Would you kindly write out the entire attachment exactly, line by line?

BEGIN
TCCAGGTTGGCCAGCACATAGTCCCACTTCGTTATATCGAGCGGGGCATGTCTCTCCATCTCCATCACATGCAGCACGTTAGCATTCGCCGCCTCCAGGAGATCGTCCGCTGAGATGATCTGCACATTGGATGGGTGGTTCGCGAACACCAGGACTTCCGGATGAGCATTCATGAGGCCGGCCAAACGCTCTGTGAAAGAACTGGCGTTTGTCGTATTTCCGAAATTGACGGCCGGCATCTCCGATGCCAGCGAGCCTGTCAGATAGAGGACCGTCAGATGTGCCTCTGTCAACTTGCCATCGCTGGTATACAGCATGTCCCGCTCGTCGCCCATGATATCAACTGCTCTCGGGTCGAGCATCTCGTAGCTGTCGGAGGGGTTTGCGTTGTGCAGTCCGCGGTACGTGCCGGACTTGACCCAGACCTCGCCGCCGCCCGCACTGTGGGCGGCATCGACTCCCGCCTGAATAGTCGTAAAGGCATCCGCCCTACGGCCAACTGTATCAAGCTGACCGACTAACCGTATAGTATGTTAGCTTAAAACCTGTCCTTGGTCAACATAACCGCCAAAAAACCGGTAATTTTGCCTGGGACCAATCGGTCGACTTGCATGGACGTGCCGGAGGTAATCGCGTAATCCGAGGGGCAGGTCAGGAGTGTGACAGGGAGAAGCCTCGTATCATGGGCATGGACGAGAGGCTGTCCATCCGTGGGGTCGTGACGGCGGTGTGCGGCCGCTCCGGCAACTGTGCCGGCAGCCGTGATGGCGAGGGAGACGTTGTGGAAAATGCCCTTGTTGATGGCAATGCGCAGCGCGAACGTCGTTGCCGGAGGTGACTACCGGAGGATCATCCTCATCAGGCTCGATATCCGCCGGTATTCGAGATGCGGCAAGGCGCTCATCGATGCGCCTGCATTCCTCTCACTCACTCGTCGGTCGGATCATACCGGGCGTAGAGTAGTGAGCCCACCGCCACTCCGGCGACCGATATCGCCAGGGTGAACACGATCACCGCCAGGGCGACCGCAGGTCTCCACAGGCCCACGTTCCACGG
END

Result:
TCCAGGTTGGCCAGCACATAGTCCCACTTCGTTATATCGAGCGGGGCATGTCTCTCCATCTCCATCACATGCAGCACGTTAGCATTCGCCGCCTCCAGGAGATCGTCCGCTGAGATGATCTGCACATTGGATGGGTGGTTCGCGAACACCAGGACTTCCGGATGAGCATTCATGAGGCCGGCCAAACGCTCTGTGAAAGAACTGGCGTTTGTCGTATTTCCGAAATTGACGGCCGGCATCTCCGATGCCAGCGAGCCTGTCAGATAGAGGACCGTCAGATGTGCCTCTGTCAACTTGCCATCGCTGGTATACAGCATGTCCCGCTCGTCGCCCATGATATCAACTGCTCTCGGGTCGAGCATCTCGTAGCTGTCGGAGGGGTTTGCGTTGTGCAGTCCGCGGTACGTGCCGGACTTGACCCAGACCTCGCCGCCGCCCGCACTGTGGGCGGCATCGACTCCCGCCTGAATAGTCGTAAAGGCATCCGCCCTACGGCCAACTGTATCAAGCTGACCGACTAACCGTATAGTATGTTAGCTTAAAACCTGTCCTTGGTCAACATAACCGCCAAAAAACCGGTAATTTTGCCTGGGACCAATCGGTCGACTTGCATGGACGTGCCGGAGGTAATCGCGTAATCCGAGGGGCAGGTCAGGAGTGTGACAGGGAGAAGCCTCGTATCATGGGCATGGACGAGAGGCTGTCCATCCGTGGGGTCGTGACGGCGGTGTGCGGCCGCTCCGGCAACTGTGCCGGCAGCCGTGATGGCGAGGGAGACGTTGTGGAAAATGCCCTTGTTGATGGCAATGCGCAGCGCGAACGTCGTTGCCGGAGGTGACTACCGGAGGATCATCCTCATCAGGCTCGATATCCGCCGGTATTCGAGATGCGGCAAGGCGCTCATCGATGCGCCTGCATTCCTCTCACTCACTCGTCGGTCGGATCATACCGGGCGTAGAGTAGTGAGCCCACCGCCACTCCGGCGACCGATATCGCCAGGGTGAACACGATCACCGCCAGGGCGACCGCAGGTCTCCACAGGCCCACGTTCCACGG